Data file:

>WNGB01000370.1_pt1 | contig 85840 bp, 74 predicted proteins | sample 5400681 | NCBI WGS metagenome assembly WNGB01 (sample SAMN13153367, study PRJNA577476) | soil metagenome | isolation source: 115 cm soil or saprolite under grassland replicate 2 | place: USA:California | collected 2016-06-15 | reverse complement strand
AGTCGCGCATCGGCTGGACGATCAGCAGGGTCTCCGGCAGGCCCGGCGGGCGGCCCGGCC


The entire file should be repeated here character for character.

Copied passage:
>WNGB01000370.1_pt1 | contig 85840 bp, 74 predicted proteins | sample 5400681 | NCBI WGS metagenome assembly WNGB01 (sample SAMN13153367, study PRJNA577476) | soil metagenome | isolation source: 115 cm soil or saprolite under grassland replicate 2 | place: USA:California | collected 2016-06-15 | reverse complement strand
AGTCGCGCATCGGCTGGACGATCAGCAGGGTCTCCGGCAGGCCCGGCGGGCGGCCCGGCC